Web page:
Even with Col. Cooper pushing the 10mm, Mr. Collin’s never gave up on the .40 and continued promoting the original cartridge design known then as the Centimeter. Mr. Collins approached Pachmayr Gun Works with the project who considered the project under the 10mm PGW (10 mm Pachmayr Gun Works) name. The new owners of Pachmayr Gun Works decided not to go forward with the project.

While Mr. Collins was working with Pachmayr Gun Works, he met Paul Liebenberg who was assigned to the project. Due to Pachmayr’s business model change that included moving away from custom handguns, Liebenberg struck out on his own to open Pistol Dynamics and continued to work on the Centimeter project. During this time period, many Pistol Dynamics guns were built, advertised, used in competition and sold with the Centimeter cartridge. As stated before, there is an article in AMERICAN HANDGUNNER covering these guns.

During this period, Liebenberg introduced the Centimeter cartridge to long time friend and shooting competitor, Tom Cambell. At that time Cambell worked for S&W (now for Safariland). For several years, Cambell tried to get the engineers at S&W to look at the project. Unfortunately, at that time, S&W was unable to see the true potential of the cartridge.

It was not until Steve Melvin became President of S&W that Tom Cambell could get anyone to listen. Steve Melvin requested his top engineers in Advanced Product Engineering to look into this. In a report by the engineers to the head of the department, it stated that they had laid it out in their cad software and the cartridge would not fit in a S&W 9mm gun.

Since the S&W engineers had no confidence that the .40 caliber would work in a 9mm based handgun, Melvin had to go outside the company to prove that it could be done. Pistol Dynamics was contracted by S&W to modify two 5906 pistols to accommodate the Centimeter.

Pistol Dynamics ordered a custom run of .40 caliber barrels that would fit the envelope of the S&W 5906. These were custom made by Irv Stone Sr. at BAR-STO to the technical specifications provided by Pistol Dynamics. One modified 5906 was sent to Advanced Product Engineering at S&W and that prototype was promptly “misplaced”. The second prototype was sent shortly thereafter.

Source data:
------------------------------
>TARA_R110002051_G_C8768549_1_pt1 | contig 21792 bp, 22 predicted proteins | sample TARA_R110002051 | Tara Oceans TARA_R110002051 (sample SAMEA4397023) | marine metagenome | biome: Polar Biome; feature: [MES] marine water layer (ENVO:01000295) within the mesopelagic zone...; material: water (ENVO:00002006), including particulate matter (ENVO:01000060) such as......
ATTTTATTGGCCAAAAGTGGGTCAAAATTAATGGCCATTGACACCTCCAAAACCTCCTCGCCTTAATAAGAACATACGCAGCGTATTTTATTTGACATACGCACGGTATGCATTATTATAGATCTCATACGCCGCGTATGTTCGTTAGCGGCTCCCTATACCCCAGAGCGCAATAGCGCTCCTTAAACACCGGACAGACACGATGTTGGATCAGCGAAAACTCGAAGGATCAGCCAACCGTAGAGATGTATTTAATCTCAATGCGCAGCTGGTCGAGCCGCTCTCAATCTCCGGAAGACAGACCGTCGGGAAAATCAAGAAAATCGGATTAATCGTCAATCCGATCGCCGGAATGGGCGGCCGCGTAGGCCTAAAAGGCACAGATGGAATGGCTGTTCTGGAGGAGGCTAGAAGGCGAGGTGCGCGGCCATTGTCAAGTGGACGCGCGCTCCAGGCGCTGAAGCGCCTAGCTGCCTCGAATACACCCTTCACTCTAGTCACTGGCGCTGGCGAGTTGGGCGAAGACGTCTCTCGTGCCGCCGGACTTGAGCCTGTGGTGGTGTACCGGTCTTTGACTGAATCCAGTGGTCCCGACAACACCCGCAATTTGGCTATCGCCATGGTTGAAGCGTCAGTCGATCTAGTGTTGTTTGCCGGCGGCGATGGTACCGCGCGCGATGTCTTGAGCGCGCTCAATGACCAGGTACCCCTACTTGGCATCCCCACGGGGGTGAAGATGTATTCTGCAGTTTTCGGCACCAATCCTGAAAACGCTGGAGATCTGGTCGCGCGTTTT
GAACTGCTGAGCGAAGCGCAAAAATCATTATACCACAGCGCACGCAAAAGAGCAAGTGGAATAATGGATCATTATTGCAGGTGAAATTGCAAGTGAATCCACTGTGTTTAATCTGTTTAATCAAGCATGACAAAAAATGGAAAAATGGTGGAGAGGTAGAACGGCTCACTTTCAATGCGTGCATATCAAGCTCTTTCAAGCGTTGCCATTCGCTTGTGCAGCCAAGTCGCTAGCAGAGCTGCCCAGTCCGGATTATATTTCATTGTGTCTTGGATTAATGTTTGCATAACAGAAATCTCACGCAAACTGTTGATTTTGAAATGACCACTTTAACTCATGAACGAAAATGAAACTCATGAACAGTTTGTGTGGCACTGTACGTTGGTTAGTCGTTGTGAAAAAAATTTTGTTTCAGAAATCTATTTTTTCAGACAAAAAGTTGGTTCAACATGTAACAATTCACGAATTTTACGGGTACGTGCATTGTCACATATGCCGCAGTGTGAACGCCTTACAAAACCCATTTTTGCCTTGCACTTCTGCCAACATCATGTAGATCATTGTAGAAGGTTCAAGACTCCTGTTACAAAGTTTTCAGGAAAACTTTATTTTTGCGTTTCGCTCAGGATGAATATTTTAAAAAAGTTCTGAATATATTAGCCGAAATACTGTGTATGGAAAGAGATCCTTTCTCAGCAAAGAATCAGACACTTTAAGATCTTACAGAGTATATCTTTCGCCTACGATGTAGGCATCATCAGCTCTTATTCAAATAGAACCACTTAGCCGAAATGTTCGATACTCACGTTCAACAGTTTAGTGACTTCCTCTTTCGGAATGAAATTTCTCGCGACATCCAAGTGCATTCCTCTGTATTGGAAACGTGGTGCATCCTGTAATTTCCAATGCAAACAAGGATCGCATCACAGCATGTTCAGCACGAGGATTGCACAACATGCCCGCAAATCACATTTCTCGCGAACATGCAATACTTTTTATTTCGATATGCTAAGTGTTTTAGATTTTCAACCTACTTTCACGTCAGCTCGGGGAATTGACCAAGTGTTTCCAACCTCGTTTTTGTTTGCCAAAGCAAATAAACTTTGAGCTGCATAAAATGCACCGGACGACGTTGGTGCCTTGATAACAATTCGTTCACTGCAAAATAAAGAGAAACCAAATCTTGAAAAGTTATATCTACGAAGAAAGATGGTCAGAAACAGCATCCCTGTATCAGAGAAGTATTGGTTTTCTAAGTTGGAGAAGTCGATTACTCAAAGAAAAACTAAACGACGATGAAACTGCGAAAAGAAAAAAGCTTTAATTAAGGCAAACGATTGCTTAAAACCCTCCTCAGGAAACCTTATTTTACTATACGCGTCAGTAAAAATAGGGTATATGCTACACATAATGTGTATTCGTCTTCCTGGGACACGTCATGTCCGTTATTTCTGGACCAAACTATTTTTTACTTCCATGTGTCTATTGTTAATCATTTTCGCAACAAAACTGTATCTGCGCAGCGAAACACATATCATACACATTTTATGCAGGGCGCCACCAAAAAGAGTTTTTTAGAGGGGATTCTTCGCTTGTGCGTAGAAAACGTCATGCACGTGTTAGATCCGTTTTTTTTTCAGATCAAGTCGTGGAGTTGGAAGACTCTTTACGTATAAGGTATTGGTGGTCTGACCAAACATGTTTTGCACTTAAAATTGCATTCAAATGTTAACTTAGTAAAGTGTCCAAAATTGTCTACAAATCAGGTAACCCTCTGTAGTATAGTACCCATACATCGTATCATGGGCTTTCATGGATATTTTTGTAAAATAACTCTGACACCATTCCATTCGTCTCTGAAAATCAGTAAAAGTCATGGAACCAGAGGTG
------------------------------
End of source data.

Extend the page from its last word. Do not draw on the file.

The fact is that the project started 17 years before S&W and Winchester were involved by Whit Collins, John French, Jeff Cooper, NORMA Cartridges, Pachmyr Gun Works, Pistol Dynamics, Paul Liebenberg, BAR-STO, Irv Stone, Bud Watson, Tom Cambell and ultimately Steve Melvin.

S&W and Winchester were actually handed a turn-key product. The .40 caliber cartridge had 17 years of development with drawings and proven ballistic data that could be handed over to Winchester, as well as working prototype pistols, ammo and magazines that were handed over to the same engineers at S&W who insisted it could not be done.

I personally have reviewed most all documentation at S&W regarding this cartridge and all the Pistol Dynamics records. The original drawings by Whitt Collins. One of the two original PD modified 5906’s. The prototype parts that were manufactured for the project such as BARSTO Centimeter marked 5906 barrels from original batch and prototype magazines in addition to the cartridge cases that were made by Bud Watson of Watson Precision on a modified Dillon 1000. These cartridges were supplied to S&W along with the PD modified 5906 and PD modified magazines. Winchester had nothing to do with that.

While the articles written are not 100%, the closest article mirroring the actual events surrounding the development of the .40 S&W is the Cameron Hopkins, AMERICAN HANDGUNNER, September/October, 1990; article “.40 S&W”. Technical information on the .40 is best found in the AMERICAN HANDGUNNER July/August, 1987, Cover Article – “CENTIMETER: The Cartridge/The Gun”.

So much for a short response. However the history spans now for more than 30 years and could not be written in 3 lines. People forget, documentation gets lost or discarded and then the historical facts are re-written and accepted as truth.

Hope this answers your question trf.

WESMAN
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Old 01-15-2012, 11:17 PM
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Default The truth be known.................

Thanks Wesman,
For clearing up all the mis-information.
You were there in the beginning with it.
I knew that you could set the record straight with the .40 S&W.
Regards,
BM1
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Old 04-23-2012, 09:44 AM
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Exclamation Need some help with 4003 tsw

Hi All -

Ok! I am a NRA LTC instructor and a student bought a S&W 4003 TSW as a carry firearm. He is also a alternate Police officer in our little town! The force has gone to Serpa Level 3 holsters. So he came to me to find one for his S&W 4003. Yes this does have the rail and the Novak sights. So looking around on the web I find that few manufactures specifically make a level 3 holster for this firearm. So my thought was that there are other models of the same gun made in Stainless Steel, black, or military with the same form and fit. The question is what other model 4000 series S&W have the same form and fit that would work in a level 3 holster still being produced?

Thanks -
Mike -